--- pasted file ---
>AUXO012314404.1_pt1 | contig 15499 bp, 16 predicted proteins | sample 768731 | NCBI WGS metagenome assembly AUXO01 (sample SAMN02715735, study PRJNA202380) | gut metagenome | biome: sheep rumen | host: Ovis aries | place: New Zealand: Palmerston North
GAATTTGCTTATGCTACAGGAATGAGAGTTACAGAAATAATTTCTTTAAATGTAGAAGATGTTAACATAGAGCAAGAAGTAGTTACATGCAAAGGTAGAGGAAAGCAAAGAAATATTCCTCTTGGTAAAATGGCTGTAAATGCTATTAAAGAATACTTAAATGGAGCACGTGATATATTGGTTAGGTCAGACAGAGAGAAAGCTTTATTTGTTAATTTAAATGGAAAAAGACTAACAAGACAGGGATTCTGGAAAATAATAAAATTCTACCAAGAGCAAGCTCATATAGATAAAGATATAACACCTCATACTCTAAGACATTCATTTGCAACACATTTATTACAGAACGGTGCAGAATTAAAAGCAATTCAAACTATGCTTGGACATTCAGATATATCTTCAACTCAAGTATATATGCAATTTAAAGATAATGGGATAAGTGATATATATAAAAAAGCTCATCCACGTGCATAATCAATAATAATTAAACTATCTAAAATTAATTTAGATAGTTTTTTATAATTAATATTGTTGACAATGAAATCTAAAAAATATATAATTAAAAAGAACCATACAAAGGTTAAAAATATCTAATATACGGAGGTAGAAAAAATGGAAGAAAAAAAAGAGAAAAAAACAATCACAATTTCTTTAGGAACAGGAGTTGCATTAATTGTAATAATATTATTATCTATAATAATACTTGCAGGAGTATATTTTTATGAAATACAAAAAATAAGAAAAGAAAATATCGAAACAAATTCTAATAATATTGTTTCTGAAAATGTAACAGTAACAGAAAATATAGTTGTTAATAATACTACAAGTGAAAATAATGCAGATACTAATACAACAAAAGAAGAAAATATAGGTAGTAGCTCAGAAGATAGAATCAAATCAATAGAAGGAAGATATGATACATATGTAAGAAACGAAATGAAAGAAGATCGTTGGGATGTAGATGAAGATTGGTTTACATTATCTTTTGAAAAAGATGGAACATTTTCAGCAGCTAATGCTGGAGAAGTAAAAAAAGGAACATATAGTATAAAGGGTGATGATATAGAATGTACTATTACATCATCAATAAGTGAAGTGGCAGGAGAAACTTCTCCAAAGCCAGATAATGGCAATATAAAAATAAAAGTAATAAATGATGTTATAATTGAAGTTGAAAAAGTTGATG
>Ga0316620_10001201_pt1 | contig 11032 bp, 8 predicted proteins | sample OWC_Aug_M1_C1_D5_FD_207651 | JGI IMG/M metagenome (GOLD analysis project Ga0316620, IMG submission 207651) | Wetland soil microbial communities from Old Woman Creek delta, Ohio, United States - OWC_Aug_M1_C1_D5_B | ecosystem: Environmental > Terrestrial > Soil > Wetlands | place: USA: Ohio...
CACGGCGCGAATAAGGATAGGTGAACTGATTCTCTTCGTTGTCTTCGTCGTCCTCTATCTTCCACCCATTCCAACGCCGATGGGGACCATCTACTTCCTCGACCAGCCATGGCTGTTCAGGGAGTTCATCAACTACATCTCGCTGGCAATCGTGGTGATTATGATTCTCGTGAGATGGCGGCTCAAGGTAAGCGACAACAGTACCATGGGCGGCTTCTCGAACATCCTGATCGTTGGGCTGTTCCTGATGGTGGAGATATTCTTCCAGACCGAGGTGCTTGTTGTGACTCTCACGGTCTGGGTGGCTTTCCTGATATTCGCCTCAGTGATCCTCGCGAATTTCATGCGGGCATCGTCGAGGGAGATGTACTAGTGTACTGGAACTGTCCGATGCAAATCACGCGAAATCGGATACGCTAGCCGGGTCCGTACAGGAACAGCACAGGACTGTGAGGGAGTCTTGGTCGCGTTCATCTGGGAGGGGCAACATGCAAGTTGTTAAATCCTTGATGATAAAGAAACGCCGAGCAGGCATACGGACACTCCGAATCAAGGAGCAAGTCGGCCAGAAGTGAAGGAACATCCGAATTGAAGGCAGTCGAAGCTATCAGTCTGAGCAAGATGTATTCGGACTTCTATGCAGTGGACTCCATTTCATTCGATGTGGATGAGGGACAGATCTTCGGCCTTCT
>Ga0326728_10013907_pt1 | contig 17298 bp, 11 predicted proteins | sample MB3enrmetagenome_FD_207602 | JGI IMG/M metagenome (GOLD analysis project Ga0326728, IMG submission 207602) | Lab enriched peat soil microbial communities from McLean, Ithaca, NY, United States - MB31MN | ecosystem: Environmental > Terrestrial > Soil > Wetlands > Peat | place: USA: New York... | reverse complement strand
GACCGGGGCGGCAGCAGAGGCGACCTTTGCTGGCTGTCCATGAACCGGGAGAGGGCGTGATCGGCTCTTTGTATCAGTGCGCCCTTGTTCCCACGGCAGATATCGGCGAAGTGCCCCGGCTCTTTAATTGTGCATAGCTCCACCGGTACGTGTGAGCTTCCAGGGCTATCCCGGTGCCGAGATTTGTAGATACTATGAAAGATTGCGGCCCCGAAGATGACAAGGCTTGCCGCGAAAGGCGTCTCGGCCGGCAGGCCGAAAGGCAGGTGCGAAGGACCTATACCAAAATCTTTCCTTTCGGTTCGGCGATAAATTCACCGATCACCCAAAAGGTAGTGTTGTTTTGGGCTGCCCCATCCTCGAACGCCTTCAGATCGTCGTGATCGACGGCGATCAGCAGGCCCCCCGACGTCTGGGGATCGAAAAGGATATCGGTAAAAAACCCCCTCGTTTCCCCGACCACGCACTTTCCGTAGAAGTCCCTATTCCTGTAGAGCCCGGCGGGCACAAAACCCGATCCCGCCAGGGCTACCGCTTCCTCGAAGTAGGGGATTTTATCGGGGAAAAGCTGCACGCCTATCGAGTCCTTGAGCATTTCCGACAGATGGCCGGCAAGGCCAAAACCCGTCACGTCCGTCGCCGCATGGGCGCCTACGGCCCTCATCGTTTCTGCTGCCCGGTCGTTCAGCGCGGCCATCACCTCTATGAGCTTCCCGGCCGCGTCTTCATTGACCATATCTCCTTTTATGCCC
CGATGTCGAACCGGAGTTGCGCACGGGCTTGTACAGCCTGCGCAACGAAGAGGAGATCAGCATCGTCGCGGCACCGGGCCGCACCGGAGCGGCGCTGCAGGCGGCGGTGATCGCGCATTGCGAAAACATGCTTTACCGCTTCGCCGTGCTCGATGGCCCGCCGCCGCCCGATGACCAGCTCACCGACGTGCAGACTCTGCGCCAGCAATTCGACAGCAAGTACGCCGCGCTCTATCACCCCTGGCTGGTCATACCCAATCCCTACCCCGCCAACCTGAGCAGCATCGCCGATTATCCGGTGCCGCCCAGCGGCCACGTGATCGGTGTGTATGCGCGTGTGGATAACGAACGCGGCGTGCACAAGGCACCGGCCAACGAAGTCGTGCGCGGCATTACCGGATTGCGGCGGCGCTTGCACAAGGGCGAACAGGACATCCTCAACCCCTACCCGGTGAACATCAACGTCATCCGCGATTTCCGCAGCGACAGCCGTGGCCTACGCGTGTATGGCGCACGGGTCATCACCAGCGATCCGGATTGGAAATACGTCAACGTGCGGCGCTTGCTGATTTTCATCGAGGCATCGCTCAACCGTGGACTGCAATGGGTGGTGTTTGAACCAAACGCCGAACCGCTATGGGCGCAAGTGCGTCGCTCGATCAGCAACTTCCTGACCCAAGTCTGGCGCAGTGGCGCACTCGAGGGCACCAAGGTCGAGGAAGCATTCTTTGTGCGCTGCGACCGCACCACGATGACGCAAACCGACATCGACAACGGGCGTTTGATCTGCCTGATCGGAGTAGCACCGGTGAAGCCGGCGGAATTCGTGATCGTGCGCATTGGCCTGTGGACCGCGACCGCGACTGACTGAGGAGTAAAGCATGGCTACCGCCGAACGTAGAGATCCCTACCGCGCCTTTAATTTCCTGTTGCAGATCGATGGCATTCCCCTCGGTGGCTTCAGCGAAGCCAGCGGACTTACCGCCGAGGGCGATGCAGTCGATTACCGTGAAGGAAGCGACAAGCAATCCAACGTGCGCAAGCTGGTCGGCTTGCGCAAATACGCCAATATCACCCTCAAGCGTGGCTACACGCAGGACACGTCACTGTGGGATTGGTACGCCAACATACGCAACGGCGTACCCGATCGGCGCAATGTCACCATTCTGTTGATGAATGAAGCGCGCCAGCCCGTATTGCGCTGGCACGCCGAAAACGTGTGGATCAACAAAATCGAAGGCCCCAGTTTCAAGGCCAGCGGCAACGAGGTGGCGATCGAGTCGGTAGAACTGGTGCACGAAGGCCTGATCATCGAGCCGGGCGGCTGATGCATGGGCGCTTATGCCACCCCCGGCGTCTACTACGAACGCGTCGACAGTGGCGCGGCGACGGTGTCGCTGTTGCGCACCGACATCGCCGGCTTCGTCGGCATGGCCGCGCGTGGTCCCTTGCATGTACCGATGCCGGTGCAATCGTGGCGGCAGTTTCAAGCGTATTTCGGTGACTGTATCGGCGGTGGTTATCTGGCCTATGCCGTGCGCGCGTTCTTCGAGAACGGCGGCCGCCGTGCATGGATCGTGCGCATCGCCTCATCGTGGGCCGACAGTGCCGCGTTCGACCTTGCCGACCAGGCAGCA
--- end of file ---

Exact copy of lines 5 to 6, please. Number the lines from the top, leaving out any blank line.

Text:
>Ga0326728_10013907_pt1 | contig 17298 bp, 11 predicted proteins | sample MB3enrmetagenome_FD_207602 | JGI IMG/M metagenome (GOLD analysis project Ga0326728, IMG submission 207602) | Lab enriched peat soil microbial communities from McLean, Ithaca, NY, United States - MB31MN | ecosystem: Environmental > Terrestrial > Soil > Wetlands > Peat | place: USA: New York... | reverse complement strand
GACCGGGGCGGCAGCAGAGGCGACCTTTGCTGGCTGTCCATGAACCGGGAGAGGGCGTGATCGGCTCTTTGTATCAGTGCGCCCTTGTTCCCACGGCAGATATCGGCGAAGTGCCCCGGCTCTTTAATTGTGCATAGCTCCACCGGTACGTGTGAGCTTCCAGGGCTATCCCGGTGCCGAGATTTGTAGATACTATGAAAGATTGCGGCCCCGAAGATGACAAGGCTTGCCGCGAAAGGCGTCTCGGCCGGCAGGCCGAAAGGCAGGTGCGAAGGACCTATACCAAAATCTTTCCTTTCGGTTCGGCGATAAATTCACCGATCACCCAAAAGGTAGTGTTGTTTTGGGCTGCCCCATCCTCGAACGCCTTCAGATCGTCGTGATCGACGGCGATCAGCAGGCCCCCCGACGTCTGGGGATCGAAAAGGATATCGGTAAAAAACCCCCTCGTTTCCCCGACCACGCACTTTCCGTAGAAGTCCCTATTCCTGTAGAGCCCGGCGGGCACAAAACCCGATCCCGCCAGGGCTACCGCTTCCTCGAAGTAGGGGATTTTATCGGGGAAAAGCTGCACGCCTATCGAGTCCTTGAGCATTTCCGACAGATGGCCGGCAAGGCCAAAACCCGTCACGTCCGTCGCCGCATGGGCGCCTACGGCCCTCATCGTTTCTGCTGCCCGGTCGTTCAGCGCGGCCATCACCTCTATGAGCTTCCCGGCCGCGTCTTCATTGACCATATCTCCTTTTATGCCC